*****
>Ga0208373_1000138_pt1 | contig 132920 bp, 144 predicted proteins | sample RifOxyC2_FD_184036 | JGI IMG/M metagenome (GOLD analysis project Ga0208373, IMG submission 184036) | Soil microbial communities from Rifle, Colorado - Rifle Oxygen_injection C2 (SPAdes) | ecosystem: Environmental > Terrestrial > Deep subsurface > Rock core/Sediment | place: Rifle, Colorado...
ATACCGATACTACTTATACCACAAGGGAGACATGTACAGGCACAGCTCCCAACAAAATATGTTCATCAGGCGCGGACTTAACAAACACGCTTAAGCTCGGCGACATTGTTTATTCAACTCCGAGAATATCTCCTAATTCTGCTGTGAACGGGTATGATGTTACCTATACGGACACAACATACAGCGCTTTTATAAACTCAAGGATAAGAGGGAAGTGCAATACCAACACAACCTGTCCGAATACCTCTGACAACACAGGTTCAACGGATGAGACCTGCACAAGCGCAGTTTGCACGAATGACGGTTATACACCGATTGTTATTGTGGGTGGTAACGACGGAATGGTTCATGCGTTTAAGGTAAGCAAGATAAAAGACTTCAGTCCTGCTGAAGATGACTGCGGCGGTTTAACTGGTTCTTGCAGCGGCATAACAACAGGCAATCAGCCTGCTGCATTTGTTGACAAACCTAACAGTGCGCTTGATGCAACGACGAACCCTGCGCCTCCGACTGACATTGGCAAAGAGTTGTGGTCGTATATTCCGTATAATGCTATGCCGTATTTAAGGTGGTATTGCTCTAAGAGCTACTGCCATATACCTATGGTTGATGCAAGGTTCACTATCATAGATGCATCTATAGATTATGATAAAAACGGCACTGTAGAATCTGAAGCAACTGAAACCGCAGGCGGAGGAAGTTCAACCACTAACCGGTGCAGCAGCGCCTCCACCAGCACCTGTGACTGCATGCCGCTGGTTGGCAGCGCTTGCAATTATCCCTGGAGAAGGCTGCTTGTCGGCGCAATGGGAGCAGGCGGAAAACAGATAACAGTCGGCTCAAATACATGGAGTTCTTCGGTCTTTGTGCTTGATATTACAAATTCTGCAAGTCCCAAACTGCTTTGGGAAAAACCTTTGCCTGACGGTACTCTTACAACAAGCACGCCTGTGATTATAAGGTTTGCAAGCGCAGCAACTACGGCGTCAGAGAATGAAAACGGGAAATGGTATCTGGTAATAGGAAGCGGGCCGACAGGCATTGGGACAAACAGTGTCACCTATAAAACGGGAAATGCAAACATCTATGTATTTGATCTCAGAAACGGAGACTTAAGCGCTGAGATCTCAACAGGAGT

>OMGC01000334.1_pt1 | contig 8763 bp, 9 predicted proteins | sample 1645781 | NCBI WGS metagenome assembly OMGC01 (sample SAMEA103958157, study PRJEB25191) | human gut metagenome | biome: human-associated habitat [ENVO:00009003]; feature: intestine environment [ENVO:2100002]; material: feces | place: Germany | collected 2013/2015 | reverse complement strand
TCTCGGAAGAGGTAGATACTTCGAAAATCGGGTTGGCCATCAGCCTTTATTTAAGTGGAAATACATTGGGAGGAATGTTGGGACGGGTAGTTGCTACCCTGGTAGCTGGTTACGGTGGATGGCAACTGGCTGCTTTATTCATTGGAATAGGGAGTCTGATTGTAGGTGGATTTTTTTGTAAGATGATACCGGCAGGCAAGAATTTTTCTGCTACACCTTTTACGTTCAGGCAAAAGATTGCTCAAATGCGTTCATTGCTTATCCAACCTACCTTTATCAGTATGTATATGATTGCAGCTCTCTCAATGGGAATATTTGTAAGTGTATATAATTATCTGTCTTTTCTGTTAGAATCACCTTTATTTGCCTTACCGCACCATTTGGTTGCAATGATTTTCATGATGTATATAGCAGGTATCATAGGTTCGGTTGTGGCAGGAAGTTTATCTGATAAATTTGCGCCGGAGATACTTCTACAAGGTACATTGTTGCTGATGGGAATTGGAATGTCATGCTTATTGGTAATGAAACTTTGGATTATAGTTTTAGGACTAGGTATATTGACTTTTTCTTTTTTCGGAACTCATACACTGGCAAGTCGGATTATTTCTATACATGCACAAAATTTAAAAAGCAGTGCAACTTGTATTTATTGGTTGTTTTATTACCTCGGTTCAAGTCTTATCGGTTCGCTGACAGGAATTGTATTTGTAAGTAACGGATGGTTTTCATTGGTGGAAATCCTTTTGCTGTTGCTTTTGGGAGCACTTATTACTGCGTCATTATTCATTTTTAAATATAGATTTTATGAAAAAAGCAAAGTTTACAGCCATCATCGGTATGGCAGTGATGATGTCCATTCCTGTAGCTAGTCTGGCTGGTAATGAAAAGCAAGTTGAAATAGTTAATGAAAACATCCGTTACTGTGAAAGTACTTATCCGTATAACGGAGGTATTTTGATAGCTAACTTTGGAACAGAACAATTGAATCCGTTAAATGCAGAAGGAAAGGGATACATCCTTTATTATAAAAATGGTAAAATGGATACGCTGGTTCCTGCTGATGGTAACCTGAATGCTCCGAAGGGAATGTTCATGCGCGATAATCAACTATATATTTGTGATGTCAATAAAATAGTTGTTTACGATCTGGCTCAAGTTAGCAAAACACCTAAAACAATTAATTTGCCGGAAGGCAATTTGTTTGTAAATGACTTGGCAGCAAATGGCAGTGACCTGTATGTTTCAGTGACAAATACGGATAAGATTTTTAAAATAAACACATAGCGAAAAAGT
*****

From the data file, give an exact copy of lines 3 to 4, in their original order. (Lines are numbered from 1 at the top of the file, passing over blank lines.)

>OMGC01000334.1_pt1 | contig 8763 bp, 9 predicted proteins | sample 1645781 | NCBI WGS metagenome assembly OMGC01 (sample SAMEA103958157, study PRJEB25191) | human gut metagenome | biome: human-associated habitat [ENVO:00009003]; feature: intestine environment [ENVO:2100002]; material: feces | place: Germany | collected 2013/2015 | reverse complement strand
TCTCGGAAGAGGTAGATACTTCGAAAATCGGGTTGGCCATCAGCCTTTATTTAAGTGGAAATACATTGGGAGGAATGTTGGGACGGGTAGTTGCTACCCTGGTAGCTGGTTACGGTGGATGGCAACTGGCTGCTTTATTCATTGGAATAGGGAGTCTGATTGTAGGTGGATTTTTTTGTAAGATGATACCGGCAGGCAAGAATTTTTCTGCTACACCTTTTACGTTCAGGCAAAAGATTGCTCAAATGCGTTCATTGCTTATCCAACCTACCTTTATCAGTATGTATATGATTGCAGCTCTCTCAATGGGAATATTTGTAAGTGTATATAATTATCTGTCTTTTCTGTTAGAATCACCTTTATTTGCCTTACCGCACCATTTGGTTGCAATGATTTTCATGATGTATATAGCAGGTATCATAGGTTCGGTTGTGGCAGGAAGTTTATCTGATAAATTTGCGCCGGAGATACTTCTACAAGGTACATTGTTGCTGATGGGAATTGGAATGTCATGCTTATTGGTAATGAAACTTTGGATTATAGTTTTAGGACTAGGTATATTGACTTTTTCTTTTTTCGGAACTCATACACTGGCAAGTCGGATTATTTCTATACATGCACAAAATTTAAAAAGCAGTGCAACTTGTATTTATTGGTTGTTTTATTACCTCGGTTCAAGTCTTATCGGTTCGCTGACAGGAATTGTATTTGTAAGTAACGGATGGTTTTCATTGGTGGAAATCCTTTTGCTGTTGCTTTTGGGAGCACTTATTACTGCGTCATTATTCATTTTTAAATATAGATTTTATGAAAAAAGCAAAGTTTACAGCCATCATCGGTATGGCAGTGATGATGTCCATTCCTGTAGCTAGTCTGGCTGGTAATGAAAAGCAAGTTGAAATAGTTAATGAAAACATCCGTTACTGTGAAAGTACTTATCCGTATAACGGAGGTATTTTGATAGCTAACTTTGGAACAGAACAATTGAATCCGTTAAATGCAGAAGGAAAGGGATACATCCTTTATTATAAAAATGGTAAAATGGATACGCTGGTTCCTGCTGATGGTAACCTGAATGCTCCGAAGGGAATGTTCATGCGCGATAATCAACTATATATTTGTGATGTCAATAAAATAGTTGTTTACGATCTGGCTCAAGTTAGCAAAACACCTAAAACAATTAATTTGCCGGAAGGCAATTTGTTTGTAAATGACTTGGCAGCAAATGGCAGTGACCTGTATGTTTCAGTGACAAATACGGATAAGATTTTTAAAATAAACACATAGCGAAAAAGT